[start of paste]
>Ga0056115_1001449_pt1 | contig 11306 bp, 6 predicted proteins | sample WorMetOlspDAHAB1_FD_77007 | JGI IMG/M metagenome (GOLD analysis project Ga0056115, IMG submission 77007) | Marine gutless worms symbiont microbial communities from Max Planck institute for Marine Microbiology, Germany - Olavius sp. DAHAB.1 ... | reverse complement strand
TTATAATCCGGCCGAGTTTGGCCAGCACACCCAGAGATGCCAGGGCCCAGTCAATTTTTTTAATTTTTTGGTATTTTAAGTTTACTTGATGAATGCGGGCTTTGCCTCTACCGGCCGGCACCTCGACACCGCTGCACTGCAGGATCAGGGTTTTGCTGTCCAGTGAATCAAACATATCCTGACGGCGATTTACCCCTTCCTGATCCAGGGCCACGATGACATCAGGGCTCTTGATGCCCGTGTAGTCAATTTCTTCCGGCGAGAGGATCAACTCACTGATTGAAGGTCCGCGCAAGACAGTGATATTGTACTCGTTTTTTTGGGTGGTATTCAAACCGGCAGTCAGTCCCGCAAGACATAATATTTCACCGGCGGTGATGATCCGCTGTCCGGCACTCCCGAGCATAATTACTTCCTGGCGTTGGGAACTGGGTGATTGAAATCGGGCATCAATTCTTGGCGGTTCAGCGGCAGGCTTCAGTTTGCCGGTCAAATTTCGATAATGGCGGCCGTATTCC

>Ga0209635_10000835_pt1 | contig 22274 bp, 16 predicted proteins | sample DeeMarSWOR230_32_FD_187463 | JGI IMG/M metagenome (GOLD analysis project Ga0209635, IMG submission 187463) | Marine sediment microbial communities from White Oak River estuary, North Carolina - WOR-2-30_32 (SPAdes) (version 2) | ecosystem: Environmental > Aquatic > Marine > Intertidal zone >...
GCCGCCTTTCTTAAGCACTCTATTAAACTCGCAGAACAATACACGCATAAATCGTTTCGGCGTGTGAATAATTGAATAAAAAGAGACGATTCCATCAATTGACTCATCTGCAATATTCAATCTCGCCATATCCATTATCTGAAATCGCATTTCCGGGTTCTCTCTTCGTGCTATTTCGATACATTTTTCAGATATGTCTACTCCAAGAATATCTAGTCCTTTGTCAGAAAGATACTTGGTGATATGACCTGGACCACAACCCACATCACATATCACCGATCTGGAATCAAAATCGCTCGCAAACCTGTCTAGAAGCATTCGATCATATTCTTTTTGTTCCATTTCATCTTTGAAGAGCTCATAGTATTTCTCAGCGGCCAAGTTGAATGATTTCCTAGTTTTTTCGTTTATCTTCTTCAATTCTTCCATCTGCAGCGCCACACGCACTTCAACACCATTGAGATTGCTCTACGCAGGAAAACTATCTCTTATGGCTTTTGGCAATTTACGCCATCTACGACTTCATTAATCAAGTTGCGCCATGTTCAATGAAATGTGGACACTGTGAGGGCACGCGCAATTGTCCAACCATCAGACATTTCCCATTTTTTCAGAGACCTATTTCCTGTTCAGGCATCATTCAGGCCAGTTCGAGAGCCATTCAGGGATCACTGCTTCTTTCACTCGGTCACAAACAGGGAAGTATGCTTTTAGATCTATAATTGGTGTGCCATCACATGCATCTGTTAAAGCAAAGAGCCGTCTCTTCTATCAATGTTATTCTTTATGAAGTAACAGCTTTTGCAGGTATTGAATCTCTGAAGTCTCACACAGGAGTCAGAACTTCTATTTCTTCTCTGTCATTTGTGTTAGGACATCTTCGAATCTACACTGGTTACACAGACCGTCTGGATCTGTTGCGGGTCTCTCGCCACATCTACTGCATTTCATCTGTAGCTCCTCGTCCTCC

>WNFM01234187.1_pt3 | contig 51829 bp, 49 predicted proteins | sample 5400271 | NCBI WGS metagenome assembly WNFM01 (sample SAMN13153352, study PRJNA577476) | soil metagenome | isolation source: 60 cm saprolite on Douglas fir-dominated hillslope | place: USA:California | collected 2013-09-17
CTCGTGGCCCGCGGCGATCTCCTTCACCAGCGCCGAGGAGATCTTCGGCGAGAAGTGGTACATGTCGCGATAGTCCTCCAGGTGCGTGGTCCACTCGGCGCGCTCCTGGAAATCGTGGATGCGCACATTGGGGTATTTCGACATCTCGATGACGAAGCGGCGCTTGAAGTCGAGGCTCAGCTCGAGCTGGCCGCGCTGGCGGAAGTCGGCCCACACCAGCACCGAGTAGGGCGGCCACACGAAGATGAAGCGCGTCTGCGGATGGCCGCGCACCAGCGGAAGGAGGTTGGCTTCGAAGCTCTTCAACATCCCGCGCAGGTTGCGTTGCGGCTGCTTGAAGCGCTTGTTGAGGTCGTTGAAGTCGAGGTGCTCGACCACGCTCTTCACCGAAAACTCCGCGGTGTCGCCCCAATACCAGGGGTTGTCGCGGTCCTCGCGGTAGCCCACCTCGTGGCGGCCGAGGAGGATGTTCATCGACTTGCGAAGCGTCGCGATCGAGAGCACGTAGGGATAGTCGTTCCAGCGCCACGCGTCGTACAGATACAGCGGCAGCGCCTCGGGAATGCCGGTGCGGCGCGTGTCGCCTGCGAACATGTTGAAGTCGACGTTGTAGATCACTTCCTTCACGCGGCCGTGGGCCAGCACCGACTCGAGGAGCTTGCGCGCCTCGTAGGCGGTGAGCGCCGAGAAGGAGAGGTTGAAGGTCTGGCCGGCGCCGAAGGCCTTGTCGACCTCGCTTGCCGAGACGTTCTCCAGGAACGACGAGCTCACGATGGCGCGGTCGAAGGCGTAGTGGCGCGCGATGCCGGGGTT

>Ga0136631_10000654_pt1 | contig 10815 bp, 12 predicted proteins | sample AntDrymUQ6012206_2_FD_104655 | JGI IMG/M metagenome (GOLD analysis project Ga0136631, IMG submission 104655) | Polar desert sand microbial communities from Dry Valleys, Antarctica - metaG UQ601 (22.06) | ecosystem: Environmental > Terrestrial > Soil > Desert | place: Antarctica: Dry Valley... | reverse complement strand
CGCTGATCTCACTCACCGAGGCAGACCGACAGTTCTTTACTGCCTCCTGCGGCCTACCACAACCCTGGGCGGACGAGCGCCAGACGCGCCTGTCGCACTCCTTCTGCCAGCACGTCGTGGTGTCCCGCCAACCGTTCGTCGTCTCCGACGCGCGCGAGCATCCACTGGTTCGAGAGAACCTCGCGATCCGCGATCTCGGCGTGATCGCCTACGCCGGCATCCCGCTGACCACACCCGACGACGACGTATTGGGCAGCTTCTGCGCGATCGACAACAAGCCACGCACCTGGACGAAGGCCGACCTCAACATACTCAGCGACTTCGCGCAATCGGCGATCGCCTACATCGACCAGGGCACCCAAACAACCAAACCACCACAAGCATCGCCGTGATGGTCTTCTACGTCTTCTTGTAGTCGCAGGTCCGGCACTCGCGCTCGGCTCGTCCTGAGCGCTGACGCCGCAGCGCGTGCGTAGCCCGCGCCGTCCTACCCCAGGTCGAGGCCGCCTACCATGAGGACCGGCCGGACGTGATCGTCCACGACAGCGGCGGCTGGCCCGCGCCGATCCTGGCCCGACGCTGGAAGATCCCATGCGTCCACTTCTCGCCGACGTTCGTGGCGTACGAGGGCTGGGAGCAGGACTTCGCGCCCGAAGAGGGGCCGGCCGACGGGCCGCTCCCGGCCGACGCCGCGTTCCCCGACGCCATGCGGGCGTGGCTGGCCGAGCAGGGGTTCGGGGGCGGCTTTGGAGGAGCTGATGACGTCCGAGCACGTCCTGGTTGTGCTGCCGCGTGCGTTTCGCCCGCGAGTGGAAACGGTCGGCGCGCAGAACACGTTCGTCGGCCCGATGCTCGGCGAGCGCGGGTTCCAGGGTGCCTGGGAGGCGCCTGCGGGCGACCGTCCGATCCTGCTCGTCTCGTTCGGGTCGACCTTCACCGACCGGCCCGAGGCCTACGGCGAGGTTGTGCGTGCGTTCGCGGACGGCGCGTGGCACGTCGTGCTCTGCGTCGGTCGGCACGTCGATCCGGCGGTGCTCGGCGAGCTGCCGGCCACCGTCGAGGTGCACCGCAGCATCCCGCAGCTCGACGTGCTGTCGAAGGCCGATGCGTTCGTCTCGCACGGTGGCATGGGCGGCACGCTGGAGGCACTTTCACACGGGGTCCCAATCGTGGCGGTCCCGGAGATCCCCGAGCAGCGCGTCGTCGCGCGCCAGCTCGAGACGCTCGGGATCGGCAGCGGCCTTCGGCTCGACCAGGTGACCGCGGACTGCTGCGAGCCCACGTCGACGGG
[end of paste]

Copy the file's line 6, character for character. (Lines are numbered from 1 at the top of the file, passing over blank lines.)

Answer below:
CTCGTGGCCCGCGGCGATCTCCTTCACCAGCGCCGAGGAGATCTTCGGCGAGAAGTGGTACATGTCGCGATAGTCCTCCAGGTGCGTGGTCCACTCGGCGCGCTCCTGGAAATCGTGGATGCGCACATTGGGGTATTTCGACATCTCGATGACGAAGCGGCGCTTGAAGTCGAGGCTCAGCTCGAGCTGGCCGCGCTGGCGGAAGTCGGCCCACACCAGCACCGAGTAGGGCGGCCACACGAAGATGAAGCGCGTCTGCGGATGGCCGCGCACCAGCGGAAGGAGGTTGGCTTCGAAGCTCTTCAACATCCCGCGCAGGTTGCGTTGCGGCTGCTTGAAGCGCTTGTTGAGGTCGTTGAAGTCGAGGTGCTCGACCACGCTCTTCACCGAAAACTCCGCGGTGTCGCCCCAATACCAGGGGTTGTCGCGGTCCTCGCGGTAGCCCACCTCGTGGCGGCCGAGGAGGATGTTCATCGACTTGCGAAGCGTCGCGATCGAGAGCACGTAGGGATAGTCGTTCCAGCGCCACGCGTCGTACAGATACAGCGGCAGCGCCTCGGGAATGCCGGTGCGGCGCGTGTCGCCTGCGAACATGTTGAAGTCGACGTTGTAGATCACTTCCTTCACGCGGCCGTGGGCCAGCACCGACTCGAGGAGCTTGCGCGCCTCGTAGGCGGTGAGCGCCGAGAAGGAGAGGTTGAAGGTCTGGCCGGCGCCGAAGGCCTTGTCGACCTCGCTTGCCGAGACGTTCTCCAGGAACGACGAGCTCACGATGGCGCGGTCGAAGGCGTAGTGGCGCGCGATGCCGGGGTT